Prepared by Dr. John E. Marshall

Romans 2:4a “Or despisest thou the riches. . .”

Paul marvels that men are able to view the kindnesses of God with disrespect. The graciousness of God is meant to melt men, but it often hardens hearts instead. Heine was often cynical about judgment and the world to come. He explained his flippant confidence by saying, “God will forgive.” When asked why he was sure of this, he replied, “It is His trade.”
This is the attitude of many. They barter on the mercy of God, and treat His kindnesses with contempt. Since He has been good and kind, they take more opportunities to sin against Him.
When God delays punishment, men often mistake this to mean He is powerless or does not care. As a result, men begin to live an illusion, developing a vague hope of escaping punishment altogether. Thinking they will somehow be exempted, they begin to take the blessings of God for granted, especially the ones described in this verse.

Romans 2:4b “. . .of his goodness. . .”

This refers to God’s kindnesses to men in general. All human beings, whether saved or lost, enjoy everyday things like family love, having an income, recreation, clothing, shelter, food. God “maketh His sun to rise on the evil and on the good, and sendeth rain on the just and on the unjust” (MT 5:45).

These “everyday blessings” are called common grace, “common” because they are shared by all men; “grace” because no man deserves them.
Every human being has sinned against God. We are all rebels. Hell is what we deserve. God owes absolutely nothing to man, but nevertheless bestows on the race common grace.
Yet we often despise it, take it for granted. All too often men bask in good things without thinking for one moment they come from God. We receive the gifts but forget the Giver. Sometimes, the things become so valued by us that we let the gifts become a substitute for the Giver.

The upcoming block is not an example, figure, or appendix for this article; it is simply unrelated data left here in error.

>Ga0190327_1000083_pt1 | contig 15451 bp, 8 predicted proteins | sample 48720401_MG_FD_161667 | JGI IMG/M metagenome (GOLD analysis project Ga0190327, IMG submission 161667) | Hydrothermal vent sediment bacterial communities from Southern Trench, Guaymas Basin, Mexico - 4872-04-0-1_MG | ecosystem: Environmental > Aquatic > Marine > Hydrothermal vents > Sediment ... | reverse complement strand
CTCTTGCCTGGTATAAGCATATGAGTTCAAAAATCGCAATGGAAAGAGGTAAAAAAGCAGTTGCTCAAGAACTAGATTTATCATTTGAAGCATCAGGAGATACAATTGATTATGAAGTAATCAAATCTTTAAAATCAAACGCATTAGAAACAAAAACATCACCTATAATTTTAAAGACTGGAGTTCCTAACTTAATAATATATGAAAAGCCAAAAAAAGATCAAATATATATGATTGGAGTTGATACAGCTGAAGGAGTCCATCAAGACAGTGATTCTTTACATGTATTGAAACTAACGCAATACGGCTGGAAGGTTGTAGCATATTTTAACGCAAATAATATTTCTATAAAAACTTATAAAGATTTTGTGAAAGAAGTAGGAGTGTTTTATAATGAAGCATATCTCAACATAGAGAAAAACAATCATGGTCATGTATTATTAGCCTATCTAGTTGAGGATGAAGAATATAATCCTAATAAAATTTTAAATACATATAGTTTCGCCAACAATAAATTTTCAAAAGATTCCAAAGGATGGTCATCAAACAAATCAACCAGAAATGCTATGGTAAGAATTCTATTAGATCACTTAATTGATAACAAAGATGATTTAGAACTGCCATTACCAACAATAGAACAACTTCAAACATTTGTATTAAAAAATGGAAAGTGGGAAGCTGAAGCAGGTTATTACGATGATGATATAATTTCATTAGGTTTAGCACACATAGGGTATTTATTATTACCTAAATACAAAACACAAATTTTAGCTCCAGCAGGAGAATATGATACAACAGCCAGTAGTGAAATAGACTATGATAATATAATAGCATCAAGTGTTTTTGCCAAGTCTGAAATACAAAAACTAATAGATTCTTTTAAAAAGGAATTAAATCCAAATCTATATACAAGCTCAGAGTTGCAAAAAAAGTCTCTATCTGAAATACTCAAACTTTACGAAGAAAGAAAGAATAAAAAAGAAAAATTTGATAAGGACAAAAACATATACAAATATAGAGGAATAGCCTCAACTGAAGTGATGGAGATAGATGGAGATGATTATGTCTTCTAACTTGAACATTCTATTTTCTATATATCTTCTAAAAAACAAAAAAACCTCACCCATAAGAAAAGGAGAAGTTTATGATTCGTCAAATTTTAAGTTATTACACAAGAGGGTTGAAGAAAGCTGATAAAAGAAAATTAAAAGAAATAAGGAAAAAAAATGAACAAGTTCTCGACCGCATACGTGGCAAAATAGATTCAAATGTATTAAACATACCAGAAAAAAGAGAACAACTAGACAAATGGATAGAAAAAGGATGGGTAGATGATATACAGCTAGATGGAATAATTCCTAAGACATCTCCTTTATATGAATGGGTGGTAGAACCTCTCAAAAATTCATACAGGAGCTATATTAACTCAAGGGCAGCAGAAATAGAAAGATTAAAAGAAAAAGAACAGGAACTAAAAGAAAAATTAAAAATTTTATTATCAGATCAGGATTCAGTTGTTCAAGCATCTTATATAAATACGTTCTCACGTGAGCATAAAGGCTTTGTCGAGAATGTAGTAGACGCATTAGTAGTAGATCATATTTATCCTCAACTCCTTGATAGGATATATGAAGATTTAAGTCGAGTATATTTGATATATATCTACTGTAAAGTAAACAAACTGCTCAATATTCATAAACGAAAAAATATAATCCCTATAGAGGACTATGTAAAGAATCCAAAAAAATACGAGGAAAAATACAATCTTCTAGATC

Romans 2:4c “. . .and forbearance. . .”

“Forbearance” is a holding back, a delay, a truce of arms. “It is as though the Lord lifted in His one hand the thunderbolt of his wrath against man, and then with His other hand restrained Himself from the judgment that is so surely merited” (Barnhouse).
In other words, God restrains Himself from giving sinners all the punishment they deserve. Unfortunately, wicked men take this forbearance for granted. “Because sentence against an evil work is not executed speedily, therefore the heart of the sons of men is fully set in them to do evil” (EC 8:11).
The wicked “hath said in his heart, God hath forgotten” (PS 10:11). Not so! God has not forgotten. Forbearance does not mean punishment has been cancelled; it simply means it has been postponed.
Forbearance “means a cessation of enmity and hostility, but a cessation that has a limit. It is indeed something that gives a chance, but that chance has to be grasped in a given time or it is past” (Barclay). There is a delay, but yet a time of reckoning.

Romans 2:4d “. . .and long-suffering;”

“Forbearance” points to an initial reaction by God; “long-suffering” refers to the duration of this initial reaction. He waits and waits and waits. Ample time is given for repentance.
God does not have to be patient. He could quickly and easily end the long, sad tale of rebellion and sin. He has enough might to crush us and start a new race.
For some mysterious reason He bears and endures. Rather than immediately dispense what we deserve, He suffers for our sins. He holds the pain and checks His anger. We hurt God when we sin, and He has been hurt enough. “O God, help us to love Thee more, and empower us to hurt Thee less.”